The Oxygen Revolution, Third Edition: Hyperbaric Oxygen Therapy (HBOT): The Definitive Treatment of Traumatic Brain Injury (TBI) & Other Disorders
What if there were a time-tested, safe, and effective treatment for a host of congenital and acute conditions, that would speed the healing process for wounds—something so obvious that, upon being revealed, a collective “Of course!” must surely go up?
According to Dr. Paul Harch and Virginia McCullough, there is such a treatment. And according to the extensively long subtitle—Hyperbaric Oxygen Therapy, the Groundbreaking New Treatment for Stroke, Alzheimer’s, Parkinson’s, Arthritis, Autism, Learning Disabilities and More—it is effective for many of our most insidious and widespread diseases and afflictions.
Their new book, The Oxygen Revolution, details firsthand accounts of the healing and restorative effects of hyperbaric oxygen therapy (HBOT). The list of diseases and trauma that Harch contends can be treated with HBOT is extensive—so extensive that the reader could find themselves thinking that HBOT is being put forth as a panacea: good for whatever ails you.
Dr. Paul Harch’s enthusiasm for HBOT is obvious—and with good reason. During an extensive career as a physician, Harch has personally treated and documented numerous patients using HBOT. Though he is quick to point out the therapy is not a cure-all, in most of the cases he describes, there has been at least some improvement in the patients’ conditions.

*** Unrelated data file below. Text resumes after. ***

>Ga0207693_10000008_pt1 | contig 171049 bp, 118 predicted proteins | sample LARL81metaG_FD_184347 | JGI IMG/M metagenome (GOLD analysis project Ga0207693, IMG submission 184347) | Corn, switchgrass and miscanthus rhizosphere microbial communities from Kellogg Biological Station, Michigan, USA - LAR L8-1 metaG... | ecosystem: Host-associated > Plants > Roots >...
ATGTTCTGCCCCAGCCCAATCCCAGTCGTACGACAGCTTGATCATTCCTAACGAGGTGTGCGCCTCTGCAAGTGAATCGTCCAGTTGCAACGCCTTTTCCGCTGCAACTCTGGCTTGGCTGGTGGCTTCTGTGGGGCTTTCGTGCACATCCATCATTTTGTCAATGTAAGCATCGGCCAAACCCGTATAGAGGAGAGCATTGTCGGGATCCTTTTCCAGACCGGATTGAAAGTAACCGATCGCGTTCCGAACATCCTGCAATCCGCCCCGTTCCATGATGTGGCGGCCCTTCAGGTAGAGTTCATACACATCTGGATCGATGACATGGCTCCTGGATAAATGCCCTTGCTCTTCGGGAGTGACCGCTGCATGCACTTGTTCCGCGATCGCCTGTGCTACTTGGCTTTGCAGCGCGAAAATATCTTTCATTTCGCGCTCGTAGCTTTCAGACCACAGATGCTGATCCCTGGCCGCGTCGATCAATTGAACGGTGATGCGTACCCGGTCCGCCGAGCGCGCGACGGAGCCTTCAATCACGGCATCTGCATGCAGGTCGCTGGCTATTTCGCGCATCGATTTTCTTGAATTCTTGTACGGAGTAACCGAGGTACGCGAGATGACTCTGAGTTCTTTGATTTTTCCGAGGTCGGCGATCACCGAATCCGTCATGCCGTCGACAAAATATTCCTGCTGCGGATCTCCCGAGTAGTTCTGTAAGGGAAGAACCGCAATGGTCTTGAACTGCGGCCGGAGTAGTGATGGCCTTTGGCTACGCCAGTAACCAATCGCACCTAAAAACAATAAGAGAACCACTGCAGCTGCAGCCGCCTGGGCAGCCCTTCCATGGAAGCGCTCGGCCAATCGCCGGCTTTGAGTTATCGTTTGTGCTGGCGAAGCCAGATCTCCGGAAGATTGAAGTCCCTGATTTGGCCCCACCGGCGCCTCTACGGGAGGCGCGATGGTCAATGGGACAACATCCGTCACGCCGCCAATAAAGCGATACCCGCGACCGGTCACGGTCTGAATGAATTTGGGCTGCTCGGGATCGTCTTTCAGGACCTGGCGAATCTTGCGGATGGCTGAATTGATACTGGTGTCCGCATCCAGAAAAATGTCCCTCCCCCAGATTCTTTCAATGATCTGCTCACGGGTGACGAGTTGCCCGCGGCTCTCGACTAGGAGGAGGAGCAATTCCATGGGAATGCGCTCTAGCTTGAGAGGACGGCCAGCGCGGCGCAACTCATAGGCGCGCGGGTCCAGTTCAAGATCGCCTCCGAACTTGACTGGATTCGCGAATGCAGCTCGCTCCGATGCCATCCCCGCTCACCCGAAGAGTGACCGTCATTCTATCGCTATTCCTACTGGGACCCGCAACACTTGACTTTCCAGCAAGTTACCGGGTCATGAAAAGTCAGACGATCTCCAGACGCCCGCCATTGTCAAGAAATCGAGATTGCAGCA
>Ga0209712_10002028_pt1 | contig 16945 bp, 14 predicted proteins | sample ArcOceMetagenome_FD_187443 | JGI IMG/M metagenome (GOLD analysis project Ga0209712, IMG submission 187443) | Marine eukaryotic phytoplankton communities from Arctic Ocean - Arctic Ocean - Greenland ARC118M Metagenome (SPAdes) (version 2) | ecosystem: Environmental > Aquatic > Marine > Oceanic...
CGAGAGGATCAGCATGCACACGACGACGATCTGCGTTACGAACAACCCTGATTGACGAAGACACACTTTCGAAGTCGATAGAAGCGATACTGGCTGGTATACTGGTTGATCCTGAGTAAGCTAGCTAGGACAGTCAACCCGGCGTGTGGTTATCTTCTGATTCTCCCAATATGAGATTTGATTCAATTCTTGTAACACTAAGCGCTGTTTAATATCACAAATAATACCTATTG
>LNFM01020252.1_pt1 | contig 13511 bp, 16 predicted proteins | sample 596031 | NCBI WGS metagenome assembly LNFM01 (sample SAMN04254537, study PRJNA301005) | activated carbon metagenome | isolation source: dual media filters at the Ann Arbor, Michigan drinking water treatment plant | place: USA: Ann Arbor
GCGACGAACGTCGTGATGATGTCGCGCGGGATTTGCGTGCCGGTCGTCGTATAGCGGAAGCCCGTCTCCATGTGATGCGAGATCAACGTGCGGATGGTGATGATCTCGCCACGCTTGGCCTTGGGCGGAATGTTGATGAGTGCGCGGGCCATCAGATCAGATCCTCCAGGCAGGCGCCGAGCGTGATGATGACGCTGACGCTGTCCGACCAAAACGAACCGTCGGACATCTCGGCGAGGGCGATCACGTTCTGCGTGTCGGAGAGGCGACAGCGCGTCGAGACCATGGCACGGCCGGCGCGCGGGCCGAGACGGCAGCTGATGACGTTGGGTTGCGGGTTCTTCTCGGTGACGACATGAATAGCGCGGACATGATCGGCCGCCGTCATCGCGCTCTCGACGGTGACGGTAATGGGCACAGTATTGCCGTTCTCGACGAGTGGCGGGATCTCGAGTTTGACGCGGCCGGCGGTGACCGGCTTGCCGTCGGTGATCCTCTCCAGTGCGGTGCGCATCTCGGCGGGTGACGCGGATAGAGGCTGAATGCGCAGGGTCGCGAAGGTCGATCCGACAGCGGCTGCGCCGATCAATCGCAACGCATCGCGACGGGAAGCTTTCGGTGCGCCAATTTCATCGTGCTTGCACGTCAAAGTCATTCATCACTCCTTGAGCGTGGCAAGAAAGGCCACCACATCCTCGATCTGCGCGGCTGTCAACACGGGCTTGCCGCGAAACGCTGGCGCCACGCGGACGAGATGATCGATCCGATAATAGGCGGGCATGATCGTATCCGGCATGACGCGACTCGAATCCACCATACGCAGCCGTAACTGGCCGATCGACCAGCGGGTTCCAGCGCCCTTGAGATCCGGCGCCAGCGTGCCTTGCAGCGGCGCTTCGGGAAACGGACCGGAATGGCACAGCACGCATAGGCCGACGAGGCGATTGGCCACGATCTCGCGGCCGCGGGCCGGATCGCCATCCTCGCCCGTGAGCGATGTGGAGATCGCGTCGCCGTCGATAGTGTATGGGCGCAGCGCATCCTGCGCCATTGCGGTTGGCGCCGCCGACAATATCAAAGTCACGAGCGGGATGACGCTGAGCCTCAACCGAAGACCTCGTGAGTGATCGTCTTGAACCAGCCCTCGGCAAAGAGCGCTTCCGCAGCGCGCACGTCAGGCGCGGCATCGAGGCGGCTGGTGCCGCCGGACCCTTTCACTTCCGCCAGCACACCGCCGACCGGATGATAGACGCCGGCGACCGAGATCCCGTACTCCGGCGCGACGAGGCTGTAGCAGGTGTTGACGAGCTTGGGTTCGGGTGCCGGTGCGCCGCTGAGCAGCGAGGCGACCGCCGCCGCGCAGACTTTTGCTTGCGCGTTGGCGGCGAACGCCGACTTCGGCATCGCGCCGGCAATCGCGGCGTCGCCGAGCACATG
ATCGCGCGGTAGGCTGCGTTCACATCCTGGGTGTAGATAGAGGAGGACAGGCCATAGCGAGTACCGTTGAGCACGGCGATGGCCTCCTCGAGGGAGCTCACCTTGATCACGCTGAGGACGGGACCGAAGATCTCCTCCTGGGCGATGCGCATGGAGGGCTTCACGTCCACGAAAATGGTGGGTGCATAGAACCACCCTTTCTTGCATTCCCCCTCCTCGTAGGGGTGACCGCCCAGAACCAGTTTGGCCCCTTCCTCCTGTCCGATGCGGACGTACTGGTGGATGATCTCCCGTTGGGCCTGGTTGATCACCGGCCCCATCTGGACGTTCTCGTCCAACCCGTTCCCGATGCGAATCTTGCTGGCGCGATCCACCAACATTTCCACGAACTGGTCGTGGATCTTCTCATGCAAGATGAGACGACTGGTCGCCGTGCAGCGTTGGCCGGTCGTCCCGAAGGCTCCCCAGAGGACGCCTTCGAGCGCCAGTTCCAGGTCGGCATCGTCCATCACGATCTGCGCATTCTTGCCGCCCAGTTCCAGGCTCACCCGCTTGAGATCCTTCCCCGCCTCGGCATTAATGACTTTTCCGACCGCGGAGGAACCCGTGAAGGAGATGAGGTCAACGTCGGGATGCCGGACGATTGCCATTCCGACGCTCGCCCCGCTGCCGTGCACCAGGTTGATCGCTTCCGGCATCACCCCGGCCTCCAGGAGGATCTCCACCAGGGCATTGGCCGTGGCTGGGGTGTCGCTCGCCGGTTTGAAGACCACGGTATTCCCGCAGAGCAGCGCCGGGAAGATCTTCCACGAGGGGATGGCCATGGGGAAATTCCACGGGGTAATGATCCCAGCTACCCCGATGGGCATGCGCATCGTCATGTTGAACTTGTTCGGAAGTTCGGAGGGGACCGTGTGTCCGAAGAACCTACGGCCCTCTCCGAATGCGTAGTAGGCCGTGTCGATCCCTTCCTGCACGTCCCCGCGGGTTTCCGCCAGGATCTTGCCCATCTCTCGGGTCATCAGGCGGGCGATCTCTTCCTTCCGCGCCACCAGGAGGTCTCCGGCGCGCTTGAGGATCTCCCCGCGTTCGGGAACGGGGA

While hyperbaric oxygen therapy has been around for decades, it use has been largely relegated to treating decompression sickness, or “the bends,” in divers. The therapy has seen “boom-and-bust” cycles where it has fallen in and out of favor with physicians, many of them dismissing it as “akin to snake-oil.”
In writing this book, Harch has positioned himself as a sorely needed champion of HBOT. Providing clinical evidence and numerous case studies, Harch makes a compelling argument for HBOT in treating diabetes, autism, cerebral palsy, stroke, and head injuries, among other maladies. Harch also makes the point that HBOT should be considered as an adjunctive therapy, not as something that should take the place of other treatments. Also, the therapy has few side effects if carefully monitored.
Harch urges patients to become empowered in terms of their own health care and to assist in educating doctors and insurance companies about the benefits of hyperbaric oxygen therapy. He acknowledges that HBOT has come under attack from some inside the medical community for purporting to treat a wide range of “seemingly unrelated diseases.”
Harch does a nice job of providing historical background for hyperbaric oxygen therapy, and is thorough in his references and notes on health care policies. At times, some of his anecdotal evidence seems light, and some of the patients in his case studies have made only minimal improvements. Still, to those faced with some of the debilitating conditions detailed in his book, a glimmer of hope for a better life is like a breath of fresh air.